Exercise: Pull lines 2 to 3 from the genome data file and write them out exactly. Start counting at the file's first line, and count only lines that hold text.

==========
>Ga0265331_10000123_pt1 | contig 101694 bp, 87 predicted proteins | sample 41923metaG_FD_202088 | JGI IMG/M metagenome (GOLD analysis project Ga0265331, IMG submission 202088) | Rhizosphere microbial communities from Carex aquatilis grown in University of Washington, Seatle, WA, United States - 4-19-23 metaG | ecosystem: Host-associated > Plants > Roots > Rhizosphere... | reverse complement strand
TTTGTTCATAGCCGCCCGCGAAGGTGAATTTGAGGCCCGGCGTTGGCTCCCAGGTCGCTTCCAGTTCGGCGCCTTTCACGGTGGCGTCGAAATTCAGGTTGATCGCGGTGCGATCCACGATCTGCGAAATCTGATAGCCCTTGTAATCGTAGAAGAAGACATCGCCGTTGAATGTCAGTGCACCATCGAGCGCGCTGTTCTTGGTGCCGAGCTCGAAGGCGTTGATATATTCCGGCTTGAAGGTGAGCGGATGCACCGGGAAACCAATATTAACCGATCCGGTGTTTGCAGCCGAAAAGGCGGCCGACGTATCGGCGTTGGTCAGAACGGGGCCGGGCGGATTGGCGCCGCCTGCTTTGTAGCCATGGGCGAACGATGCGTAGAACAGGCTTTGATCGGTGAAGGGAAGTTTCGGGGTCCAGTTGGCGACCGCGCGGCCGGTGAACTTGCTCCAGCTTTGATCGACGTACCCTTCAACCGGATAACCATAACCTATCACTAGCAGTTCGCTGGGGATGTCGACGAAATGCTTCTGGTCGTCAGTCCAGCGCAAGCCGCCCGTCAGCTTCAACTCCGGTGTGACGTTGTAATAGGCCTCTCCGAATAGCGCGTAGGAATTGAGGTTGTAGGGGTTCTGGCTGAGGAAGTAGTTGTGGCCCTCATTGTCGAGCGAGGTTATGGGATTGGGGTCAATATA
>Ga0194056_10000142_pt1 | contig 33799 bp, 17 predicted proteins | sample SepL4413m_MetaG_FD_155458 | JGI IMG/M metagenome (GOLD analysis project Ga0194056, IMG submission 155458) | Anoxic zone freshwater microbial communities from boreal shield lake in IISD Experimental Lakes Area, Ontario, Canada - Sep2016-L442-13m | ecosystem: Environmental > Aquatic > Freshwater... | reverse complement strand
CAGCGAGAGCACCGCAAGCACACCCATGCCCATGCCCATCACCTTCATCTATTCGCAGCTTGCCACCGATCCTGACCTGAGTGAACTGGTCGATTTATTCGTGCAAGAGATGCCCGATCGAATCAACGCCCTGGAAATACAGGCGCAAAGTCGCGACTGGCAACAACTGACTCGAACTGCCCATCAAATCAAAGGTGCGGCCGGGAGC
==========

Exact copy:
TTTGTTCATAGCCGCCCGCGAAGGTGAATTTGAGGCCCGGCGTTGGCTCCCAGGTCGCTTCCAGTTCGGCGCCTTTCACGGTGGCGTCGAAATTCAGGTTGATCGCGGTGCGATCCACGATCTGCGAAATCTGATAGCCCTTGTAATCGTAGAAGAAGACATCGCCGTTGAATGTCAGTGCACCATCGAGCGCGCTGTTCTTGGTGCCGAGCTCGAAGGCGTTGATATATTCCGGCTTGAAGGTGAGCGGATGCACCGGGAAACCAATATTAACCGATCCGGTGTTTGCAGCCGAAAAGGCGGCCGACGTATCGGCGTTGGTCAGAACGGGGCCGGGCGGATTGGCGCCGCCTGCTTTGTAGCCATGGGCGAACGATGCGTAGAACAGGCTTTGATCGGTGAAGGGAAGTTTCGGGGTCCAGTTGGCGACCGCGCGGCCGGTGAACTTGCTCCAGCTTTGATCGACGTACCCTTCAACCGGATAACCATAACCTATCACTAGCAGTTCGCTGGGGATGTCGACGAAATGCTTCTGGTCGTCAGTCCAGCGCAAGCCGCCCGTCAGCTTCAACTCCGGTGTGACGTTGTAATAGGCCTCTCCGAATAGCGCGTAGGAATTGAGGTTGTAGGGGTTCTGGCTGAGGAAGTAGTTGTGGCCCTCATTGTCGAGCGAGGTTATGGGATTGGGGTCAATATA
>Ga0194056_10000142_pt1 | contig 33799 bp, 17 predicted proteins | sample SepL4413m_MetaG_FD_155458 | JGI IMG/M metagenome (GOLD analysis project Ga0194056, IMG submission 155458) | Anoxic zone freshwater microbial communities from boreal shield lake in IISD Experimental Lakes Area, Ontario, Canada - Sep2016-L442-13m | ecosystem: Environmental > Aquatic > Freshwater... | reverse complement strand